- It is important that you use approximately the same amount of strokes for each target sharpening zone, as this will help ensure a uniformly sharpened blade.
- Arkansas hones: When using these, apply a few drops of the honing oil provided to the surface of the stone before sharpening. Keep Arkansas stones oiled as you work.
- Standard hones (Alumina Oxide): Do not require oiling however you will note as you sharpen, that the stones will begin to move more smoothly. This indicates pores of the stones may be clogging with filings, which reduces the effectiveness of the stone. Clean by putting a few drops of oil on the hone. The oil will lift the metal shavings off the stone’s surface where they can be wiped away with a rag.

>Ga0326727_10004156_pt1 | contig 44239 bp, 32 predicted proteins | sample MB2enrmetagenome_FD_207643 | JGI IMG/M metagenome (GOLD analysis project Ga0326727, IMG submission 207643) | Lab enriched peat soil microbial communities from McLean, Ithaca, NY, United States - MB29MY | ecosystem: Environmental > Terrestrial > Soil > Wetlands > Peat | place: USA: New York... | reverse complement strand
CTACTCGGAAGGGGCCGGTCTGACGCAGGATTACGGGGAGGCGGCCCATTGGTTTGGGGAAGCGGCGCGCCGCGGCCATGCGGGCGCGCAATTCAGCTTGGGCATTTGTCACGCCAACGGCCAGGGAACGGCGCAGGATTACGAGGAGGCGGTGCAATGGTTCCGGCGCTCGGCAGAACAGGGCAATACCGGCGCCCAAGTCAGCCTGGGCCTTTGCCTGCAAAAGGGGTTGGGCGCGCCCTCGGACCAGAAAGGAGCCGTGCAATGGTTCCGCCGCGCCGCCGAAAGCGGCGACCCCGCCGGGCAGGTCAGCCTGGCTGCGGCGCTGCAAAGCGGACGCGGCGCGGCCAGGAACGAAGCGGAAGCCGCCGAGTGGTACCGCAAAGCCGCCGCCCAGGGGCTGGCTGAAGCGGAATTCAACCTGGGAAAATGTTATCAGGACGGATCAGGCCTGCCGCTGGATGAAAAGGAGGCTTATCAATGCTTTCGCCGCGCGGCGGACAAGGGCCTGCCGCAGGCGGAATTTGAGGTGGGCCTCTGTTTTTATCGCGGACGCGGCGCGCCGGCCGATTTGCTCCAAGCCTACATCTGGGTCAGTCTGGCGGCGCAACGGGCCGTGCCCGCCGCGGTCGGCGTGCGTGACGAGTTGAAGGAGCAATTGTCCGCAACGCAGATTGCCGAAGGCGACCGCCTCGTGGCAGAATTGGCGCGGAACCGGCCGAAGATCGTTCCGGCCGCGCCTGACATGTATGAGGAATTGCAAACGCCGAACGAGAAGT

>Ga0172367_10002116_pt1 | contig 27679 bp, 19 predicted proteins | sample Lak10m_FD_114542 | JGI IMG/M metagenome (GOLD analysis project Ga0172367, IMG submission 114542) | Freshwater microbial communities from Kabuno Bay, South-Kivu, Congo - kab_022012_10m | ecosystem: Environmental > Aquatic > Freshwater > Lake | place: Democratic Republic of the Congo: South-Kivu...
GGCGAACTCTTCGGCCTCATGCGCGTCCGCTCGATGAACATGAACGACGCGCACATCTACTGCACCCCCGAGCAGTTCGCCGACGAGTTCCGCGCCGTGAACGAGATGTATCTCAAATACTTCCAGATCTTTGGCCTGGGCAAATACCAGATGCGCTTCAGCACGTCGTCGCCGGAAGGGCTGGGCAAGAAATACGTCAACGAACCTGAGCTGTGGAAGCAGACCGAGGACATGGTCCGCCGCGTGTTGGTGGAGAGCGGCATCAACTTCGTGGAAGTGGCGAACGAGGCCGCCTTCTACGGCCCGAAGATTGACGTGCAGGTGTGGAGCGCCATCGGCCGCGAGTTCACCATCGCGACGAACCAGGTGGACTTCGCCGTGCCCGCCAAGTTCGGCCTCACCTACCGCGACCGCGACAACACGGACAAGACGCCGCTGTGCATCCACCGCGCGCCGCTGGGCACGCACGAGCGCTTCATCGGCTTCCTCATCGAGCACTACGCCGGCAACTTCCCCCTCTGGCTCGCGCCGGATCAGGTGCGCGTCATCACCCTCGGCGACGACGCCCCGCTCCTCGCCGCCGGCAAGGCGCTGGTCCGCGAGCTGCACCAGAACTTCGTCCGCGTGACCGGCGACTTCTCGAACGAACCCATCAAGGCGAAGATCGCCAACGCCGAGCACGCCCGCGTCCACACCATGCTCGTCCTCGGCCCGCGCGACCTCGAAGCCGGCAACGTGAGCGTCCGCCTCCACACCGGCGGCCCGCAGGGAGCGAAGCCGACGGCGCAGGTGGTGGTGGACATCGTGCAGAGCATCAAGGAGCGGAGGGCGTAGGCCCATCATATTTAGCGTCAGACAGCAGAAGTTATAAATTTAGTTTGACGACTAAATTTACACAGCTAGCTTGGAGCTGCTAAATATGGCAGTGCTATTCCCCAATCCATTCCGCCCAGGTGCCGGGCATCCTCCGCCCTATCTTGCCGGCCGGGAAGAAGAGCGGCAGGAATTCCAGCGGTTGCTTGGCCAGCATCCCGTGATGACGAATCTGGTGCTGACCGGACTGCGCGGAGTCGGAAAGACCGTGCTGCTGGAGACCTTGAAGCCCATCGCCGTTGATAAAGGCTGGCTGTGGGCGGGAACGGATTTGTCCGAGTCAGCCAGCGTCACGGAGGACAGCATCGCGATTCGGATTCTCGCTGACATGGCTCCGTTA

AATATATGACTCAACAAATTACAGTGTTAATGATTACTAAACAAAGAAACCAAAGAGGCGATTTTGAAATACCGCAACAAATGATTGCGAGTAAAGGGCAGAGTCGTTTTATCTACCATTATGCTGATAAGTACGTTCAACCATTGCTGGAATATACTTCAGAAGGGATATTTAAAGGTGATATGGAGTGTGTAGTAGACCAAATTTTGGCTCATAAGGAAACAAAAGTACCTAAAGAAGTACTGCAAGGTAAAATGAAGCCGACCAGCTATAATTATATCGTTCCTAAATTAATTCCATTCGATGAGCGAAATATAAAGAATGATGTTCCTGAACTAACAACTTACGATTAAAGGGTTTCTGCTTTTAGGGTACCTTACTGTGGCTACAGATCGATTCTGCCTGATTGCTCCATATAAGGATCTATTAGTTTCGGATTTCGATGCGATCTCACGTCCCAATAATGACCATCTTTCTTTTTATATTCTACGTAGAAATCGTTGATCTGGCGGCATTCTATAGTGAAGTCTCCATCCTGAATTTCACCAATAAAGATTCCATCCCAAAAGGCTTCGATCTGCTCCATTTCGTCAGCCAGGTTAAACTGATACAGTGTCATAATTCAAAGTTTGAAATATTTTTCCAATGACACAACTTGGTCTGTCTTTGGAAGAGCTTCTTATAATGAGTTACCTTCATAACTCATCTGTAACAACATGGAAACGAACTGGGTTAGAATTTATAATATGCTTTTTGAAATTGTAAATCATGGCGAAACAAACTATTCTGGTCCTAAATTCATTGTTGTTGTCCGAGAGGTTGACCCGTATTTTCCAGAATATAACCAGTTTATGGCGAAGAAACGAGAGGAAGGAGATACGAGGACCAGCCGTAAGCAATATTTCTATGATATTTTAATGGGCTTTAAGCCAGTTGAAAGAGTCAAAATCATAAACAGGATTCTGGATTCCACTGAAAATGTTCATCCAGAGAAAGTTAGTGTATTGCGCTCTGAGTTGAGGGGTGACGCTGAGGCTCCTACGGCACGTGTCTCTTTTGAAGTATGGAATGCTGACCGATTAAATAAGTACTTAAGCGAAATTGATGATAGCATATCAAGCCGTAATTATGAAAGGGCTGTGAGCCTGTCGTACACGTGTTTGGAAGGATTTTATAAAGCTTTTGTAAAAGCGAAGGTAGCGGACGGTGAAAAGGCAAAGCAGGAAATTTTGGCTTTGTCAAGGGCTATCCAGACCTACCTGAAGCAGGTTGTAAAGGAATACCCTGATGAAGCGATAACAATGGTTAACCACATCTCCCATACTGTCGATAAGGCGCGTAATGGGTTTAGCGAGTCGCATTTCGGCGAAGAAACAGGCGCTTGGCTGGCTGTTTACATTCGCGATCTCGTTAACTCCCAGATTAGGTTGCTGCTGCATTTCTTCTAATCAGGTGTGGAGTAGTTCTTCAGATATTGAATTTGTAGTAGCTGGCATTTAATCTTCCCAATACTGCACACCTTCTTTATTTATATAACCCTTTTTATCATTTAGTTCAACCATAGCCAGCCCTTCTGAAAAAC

- Diamond hones: Do not apply oil to the Lansky Diamond hones: clean diamond hones instead with water and wipe shavings away with a rag. Diamond hones should be completely dry before next usage.
- When using the coarse hone, apply a generous amount of pressure. As you move to the medium and fine hones, use less pressure.
- If when you have finished, the edge is still not as sharp as you would like, continue polishing the blade with your fine hone.
- If you have a single-sided or serrated blade, drag your fine hone down the length of the non-sharpened side a few times to clean off any stray metallic burrs that may have accumulated during sharpening.
Be Smart, Be Safe and Stay an Edge Above the Rest!
CAUTION: Knife sharpening is an inherently dangerous activity. Used properly this sharpening system cannot hurt you but a carelessly handled blade or pointed object can.